Health policies and health systems across the European Union are increasingly interconnected, both because of patients getting healthcare across the EU, and because of professionals working in different countries. Given the relevance of patient mobility in the EU agenda (see for example Directive 2011/24/EU), it is of the utmost importance that governments design a reimbursement system with realistic tariffs. It is difficult, however, to correctly measure the cost related to the different therapeutic and diagnostic treatments provided by hospitals and other healthcare providers. In fact, simply transferring systems and methods from for-profit corporations to providers of healthcare services could lead to erroneous results (Alexander and, 1998), especially when decisions concerning the appropriateness of different medical treatments can be influenced by cost evaluations. Advanced cost accounting techniques, such as Activity Based Costing (ABC), are therefore more appropriate for measuring the costs of healthcare activities. Since its inception, ABC had proven to be particularly suited to cost assessment in health care institutions (Baker). As a matter of fact, its theoretical roots – based on the formal recognition of the “multiple level variability” underlying costs amounts – enable an increase in the accurateness of cost measurement in a context in which complexity plays undoubtedly a crucial role (Grisi, 1997; De Rosa, 2000). Despite its attractiveness, ABC rate of adoption remained considerably low, even in the healthcare sector. The main causes of this lack in general acceptance of ABC are commonly attributed to the difficulties and costs almost inevitably associated with its practical implementation. Furthermore, the “unwieldy and subjective” procedure that leads to the appraisal of resource usage within the conventional ABC framework is often considered problematic. In particular, over-estimates of the resources used by activities is a common effect produced by this procedure in the practical implementation of ABC systems, thus inducing under-appraisals of the levels of unused capacity. These undesirable effects may be particularly relevant in contexts – such in the healthcare sector – where the appropriate understanding of cost data may be linked to factors that normally diverge from those strictly pertaining to economic logic. In order to solve this problem, a new approach – called Time Driven Activity Costing or TDABC – has been more recently devised and tested in practice, including in healthcare environments (Kaplan and Porter, 2011). TDABC improves existing ABC framework in two ways. Firstly, simplifies the costing systems by removing the need to interview and survey personnel for allocating resource costs to activities performed. Secondly, it uses the capacity cost rate to drive departmental resource costs to cost objects; this result is obtained by assessing the demand for resource capacity that is implied in the level of activities performed. In this paper we study the methods and results of cost analysis of selected healthcare activities offered by the Anatomical and Histological Pathology Unit of the teaching hospital of Trieste, Italy (Azienda Ospedaliera Universitaria Ospedali Riuniti di Trieste). We experimentally apply time-driven ABC techniques to both histopathology and cytopathology examinations, obtaining results that can provide a useful insight for further research in the field of cost accounting in healthcare.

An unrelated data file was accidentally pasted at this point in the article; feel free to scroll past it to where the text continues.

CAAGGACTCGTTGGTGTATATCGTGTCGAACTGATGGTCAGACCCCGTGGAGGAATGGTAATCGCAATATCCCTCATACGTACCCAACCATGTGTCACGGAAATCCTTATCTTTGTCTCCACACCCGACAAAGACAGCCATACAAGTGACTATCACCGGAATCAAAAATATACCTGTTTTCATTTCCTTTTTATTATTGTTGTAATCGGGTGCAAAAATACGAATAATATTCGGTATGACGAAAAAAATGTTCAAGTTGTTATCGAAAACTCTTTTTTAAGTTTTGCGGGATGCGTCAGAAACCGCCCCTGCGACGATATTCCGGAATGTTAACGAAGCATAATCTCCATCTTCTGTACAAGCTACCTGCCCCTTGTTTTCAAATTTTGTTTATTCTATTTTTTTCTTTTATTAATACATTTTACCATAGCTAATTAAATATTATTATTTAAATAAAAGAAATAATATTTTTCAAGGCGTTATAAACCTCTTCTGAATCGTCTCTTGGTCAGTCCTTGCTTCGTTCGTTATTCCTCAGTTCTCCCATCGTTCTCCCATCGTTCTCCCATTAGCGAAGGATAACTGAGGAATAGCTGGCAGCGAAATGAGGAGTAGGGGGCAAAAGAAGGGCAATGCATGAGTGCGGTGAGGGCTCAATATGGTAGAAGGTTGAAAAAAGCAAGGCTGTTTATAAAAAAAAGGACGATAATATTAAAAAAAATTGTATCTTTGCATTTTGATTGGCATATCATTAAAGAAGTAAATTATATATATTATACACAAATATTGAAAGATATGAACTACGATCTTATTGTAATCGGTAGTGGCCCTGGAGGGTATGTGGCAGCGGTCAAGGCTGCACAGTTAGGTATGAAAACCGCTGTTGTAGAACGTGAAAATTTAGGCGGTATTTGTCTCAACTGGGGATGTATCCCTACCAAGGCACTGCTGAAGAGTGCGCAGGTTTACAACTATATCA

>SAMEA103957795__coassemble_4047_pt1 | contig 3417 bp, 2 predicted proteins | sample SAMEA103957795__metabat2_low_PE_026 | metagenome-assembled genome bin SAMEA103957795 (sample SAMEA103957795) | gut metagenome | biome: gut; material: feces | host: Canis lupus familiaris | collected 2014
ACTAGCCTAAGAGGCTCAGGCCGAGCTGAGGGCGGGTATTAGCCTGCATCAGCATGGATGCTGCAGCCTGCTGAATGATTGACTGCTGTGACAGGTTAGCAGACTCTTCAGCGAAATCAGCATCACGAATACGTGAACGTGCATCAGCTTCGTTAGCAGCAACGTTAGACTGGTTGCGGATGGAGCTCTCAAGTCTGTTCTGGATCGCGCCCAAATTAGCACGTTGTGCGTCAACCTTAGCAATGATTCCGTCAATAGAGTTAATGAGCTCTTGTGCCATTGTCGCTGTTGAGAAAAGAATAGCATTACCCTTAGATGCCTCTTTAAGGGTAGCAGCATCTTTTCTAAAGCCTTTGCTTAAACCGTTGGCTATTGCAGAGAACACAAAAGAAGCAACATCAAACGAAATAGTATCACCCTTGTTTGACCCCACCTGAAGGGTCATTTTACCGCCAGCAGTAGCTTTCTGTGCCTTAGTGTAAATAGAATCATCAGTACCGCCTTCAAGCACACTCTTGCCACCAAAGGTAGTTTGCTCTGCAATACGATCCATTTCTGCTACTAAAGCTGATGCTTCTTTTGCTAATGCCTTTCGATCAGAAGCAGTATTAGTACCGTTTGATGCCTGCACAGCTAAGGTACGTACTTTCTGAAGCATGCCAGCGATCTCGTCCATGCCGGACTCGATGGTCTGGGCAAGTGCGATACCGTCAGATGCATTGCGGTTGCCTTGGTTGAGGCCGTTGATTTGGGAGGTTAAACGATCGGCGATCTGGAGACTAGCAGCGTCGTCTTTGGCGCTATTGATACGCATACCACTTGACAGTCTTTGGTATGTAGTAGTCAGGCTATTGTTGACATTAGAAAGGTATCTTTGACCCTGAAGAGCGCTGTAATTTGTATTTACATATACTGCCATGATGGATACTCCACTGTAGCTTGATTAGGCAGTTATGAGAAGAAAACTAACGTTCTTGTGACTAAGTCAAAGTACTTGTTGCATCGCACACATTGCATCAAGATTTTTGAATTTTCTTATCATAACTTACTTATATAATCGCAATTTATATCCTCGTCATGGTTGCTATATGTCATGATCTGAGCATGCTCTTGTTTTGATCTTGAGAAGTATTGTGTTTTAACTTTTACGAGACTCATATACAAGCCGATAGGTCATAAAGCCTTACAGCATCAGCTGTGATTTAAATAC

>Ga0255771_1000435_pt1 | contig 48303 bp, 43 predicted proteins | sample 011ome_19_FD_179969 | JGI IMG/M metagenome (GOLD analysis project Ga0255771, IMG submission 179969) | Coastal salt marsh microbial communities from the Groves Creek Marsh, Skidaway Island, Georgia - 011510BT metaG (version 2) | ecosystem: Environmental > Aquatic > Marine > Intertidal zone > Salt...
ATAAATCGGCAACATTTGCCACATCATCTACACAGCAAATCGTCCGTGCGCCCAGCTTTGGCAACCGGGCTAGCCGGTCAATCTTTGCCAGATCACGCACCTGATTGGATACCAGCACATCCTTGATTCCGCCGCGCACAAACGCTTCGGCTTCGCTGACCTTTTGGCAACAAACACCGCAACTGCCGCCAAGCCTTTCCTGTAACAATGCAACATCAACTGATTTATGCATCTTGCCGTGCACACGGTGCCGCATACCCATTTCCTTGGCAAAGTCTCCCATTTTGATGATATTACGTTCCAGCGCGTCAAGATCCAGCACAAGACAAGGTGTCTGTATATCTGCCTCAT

978-2-9544508-9-6
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Utilizza questo identificativo per citare o creare un link a questo documento: http://hdl.handle.net/11368/2890407